What kinds of acts have you been specializing in during your time at AEG?

Since the beginning of my career, I have specialized in hip-hop, R&B, funk, soul and the whole spectrum of dance music. I came up as a fan first, bouncing between the hip-hop and rave/burner scenes. That has always influenced what I have wanted to bring to the people as a promoter.

How has the hip-hop community transformed in the past ten years? It seems local support has been bolstered by help from national influence. Did you play a part in that?

The culture and music are constantly evolving. That’s what makes hip-hop such an exciting lane to live and work in. Rap just surpassed rock and roll as the most consumed genre in the U.S. Seven out of last year’s top ten albums were rap/hip-hop.

As far as local support [goes], Denver has a lot of great hometown artists. It’s up to the headlining act if locals will be added to a show, not the promoter. I have always tried to encourage headliners to allow a local opener or two. I think it’s important to foster as many opportunities as possible for artists on the come-up. And if they rock it, we generally have them back. I have also tried to empower Denver artists to take a chance on their own headlining shows. Be it selling out a hundred-cap club out or a thousand-cap club, it’s going to be way more money than an opening slot on a national artist’s show.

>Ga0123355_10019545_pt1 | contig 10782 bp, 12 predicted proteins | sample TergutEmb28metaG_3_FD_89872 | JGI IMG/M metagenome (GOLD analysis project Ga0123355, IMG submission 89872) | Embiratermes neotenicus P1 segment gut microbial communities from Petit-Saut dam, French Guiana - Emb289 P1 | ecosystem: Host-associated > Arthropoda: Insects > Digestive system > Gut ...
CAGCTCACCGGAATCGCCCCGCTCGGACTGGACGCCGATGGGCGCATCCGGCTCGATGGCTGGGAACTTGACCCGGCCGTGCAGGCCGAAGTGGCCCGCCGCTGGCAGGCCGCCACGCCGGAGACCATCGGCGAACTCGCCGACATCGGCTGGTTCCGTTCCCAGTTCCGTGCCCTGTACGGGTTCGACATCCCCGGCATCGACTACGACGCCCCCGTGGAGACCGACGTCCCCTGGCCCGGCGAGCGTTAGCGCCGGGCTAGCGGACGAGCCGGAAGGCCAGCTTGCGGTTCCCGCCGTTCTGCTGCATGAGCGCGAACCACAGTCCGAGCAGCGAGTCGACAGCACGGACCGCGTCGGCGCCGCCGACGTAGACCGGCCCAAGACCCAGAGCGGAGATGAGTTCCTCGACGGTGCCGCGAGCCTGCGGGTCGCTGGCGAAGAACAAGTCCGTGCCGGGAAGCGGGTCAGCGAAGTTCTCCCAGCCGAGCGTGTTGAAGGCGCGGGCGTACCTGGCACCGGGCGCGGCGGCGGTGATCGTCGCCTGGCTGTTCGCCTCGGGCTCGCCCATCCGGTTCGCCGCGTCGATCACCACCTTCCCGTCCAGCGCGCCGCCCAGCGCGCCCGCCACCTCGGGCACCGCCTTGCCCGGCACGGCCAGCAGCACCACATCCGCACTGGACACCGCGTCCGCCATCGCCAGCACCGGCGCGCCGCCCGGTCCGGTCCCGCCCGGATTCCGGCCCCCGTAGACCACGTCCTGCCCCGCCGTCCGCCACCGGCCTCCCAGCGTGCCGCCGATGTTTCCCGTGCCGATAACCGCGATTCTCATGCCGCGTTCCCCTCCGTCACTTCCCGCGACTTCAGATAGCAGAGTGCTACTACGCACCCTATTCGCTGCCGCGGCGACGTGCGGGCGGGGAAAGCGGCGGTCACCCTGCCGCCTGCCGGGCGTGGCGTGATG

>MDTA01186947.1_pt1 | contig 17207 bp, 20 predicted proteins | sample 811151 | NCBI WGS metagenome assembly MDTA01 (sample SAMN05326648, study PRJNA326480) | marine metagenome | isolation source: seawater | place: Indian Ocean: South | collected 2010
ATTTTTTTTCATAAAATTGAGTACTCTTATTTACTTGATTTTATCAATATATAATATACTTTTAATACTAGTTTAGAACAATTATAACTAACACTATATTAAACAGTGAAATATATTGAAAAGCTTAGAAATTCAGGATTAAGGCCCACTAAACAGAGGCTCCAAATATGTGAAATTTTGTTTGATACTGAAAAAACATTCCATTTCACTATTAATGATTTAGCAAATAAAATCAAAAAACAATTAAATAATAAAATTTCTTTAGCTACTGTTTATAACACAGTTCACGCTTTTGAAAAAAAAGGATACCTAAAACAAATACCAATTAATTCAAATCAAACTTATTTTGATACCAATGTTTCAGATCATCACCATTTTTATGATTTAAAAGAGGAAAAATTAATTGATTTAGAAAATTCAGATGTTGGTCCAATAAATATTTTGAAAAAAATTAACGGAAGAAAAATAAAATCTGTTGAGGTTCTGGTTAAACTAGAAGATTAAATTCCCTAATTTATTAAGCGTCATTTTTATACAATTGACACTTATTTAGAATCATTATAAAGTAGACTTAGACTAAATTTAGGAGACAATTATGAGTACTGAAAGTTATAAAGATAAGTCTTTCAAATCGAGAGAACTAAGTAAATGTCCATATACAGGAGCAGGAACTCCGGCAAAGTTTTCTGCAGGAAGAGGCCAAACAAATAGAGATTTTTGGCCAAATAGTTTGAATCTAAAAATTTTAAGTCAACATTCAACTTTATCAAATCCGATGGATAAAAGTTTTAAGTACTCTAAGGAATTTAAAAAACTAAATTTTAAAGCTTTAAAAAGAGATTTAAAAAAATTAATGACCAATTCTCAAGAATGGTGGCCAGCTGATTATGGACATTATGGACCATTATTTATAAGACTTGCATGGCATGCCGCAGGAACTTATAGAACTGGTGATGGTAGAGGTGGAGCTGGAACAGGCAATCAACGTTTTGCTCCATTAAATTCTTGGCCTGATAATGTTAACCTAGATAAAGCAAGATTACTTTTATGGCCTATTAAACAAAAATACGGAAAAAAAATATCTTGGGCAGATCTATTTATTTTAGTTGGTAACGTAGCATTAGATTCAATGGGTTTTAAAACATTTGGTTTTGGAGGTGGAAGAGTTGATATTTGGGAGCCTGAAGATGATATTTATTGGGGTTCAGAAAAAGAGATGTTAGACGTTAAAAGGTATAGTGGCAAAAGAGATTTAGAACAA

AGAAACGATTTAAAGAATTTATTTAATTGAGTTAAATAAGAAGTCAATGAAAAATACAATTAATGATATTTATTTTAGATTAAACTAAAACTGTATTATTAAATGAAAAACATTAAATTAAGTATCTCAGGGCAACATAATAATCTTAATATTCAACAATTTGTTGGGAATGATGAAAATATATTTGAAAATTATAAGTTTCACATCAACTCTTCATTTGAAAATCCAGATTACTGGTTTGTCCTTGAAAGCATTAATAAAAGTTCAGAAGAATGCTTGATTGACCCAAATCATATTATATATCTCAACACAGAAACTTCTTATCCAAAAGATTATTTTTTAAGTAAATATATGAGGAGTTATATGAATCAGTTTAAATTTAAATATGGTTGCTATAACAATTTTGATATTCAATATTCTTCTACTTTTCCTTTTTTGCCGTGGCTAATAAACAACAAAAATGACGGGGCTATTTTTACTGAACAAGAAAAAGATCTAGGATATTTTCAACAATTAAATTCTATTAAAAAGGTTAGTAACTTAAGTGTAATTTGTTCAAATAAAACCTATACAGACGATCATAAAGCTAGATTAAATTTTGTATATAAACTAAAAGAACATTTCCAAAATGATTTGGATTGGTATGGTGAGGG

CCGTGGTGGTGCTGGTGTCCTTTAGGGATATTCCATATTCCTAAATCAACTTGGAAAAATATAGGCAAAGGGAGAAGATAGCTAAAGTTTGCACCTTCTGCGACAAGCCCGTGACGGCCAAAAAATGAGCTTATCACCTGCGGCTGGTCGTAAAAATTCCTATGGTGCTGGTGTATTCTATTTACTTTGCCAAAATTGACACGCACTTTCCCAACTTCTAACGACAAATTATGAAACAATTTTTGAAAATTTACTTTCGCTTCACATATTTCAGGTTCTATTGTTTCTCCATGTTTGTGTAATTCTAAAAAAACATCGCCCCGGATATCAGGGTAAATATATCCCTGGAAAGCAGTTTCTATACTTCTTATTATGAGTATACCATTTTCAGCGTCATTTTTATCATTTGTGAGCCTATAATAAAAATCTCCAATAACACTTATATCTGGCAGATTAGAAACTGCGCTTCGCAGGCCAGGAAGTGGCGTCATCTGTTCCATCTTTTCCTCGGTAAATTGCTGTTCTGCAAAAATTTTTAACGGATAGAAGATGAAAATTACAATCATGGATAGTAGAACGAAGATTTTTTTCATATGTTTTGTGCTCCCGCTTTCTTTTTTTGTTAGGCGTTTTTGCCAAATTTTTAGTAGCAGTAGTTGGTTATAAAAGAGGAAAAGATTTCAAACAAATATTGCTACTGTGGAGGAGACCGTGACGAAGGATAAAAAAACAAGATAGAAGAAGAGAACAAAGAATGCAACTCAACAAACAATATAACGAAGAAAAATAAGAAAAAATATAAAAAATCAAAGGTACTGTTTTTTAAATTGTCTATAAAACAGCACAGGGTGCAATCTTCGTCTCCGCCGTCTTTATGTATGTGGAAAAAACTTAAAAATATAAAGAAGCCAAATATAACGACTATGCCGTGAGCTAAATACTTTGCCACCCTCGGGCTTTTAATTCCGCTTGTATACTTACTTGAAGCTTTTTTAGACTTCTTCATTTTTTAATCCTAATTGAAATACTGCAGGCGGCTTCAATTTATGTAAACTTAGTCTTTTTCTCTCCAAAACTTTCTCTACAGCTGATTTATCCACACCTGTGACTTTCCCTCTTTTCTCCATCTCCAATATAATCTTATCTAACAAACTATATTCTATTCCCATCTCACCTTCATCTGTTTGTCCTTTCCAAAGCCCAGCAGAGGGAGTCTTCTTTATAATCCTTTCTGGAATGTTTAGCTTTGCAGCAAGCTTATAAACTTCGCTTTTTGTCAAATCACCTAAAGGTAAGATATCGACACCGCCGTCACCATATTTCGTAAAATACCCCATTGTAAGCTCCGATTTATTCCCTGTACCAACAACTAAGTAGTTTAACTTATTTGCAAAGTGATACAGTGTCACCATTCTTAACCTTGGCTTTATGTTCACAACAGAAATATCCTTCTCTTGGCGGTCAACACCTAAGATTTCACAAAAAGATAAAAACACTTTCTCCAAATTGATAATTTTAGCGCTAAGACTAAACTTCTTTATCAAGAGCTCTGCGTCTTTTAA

How has Denver’s music landscape changed since you’ve been a talent buyer?

When I first started working in music twelve years ago, hip-hop and dance music, especially, were still pretty underground genres here. Now rap and EDM are dominating and split into so many sub-factions that cross generations, styles and BPMs and sell a lot of hard tickets.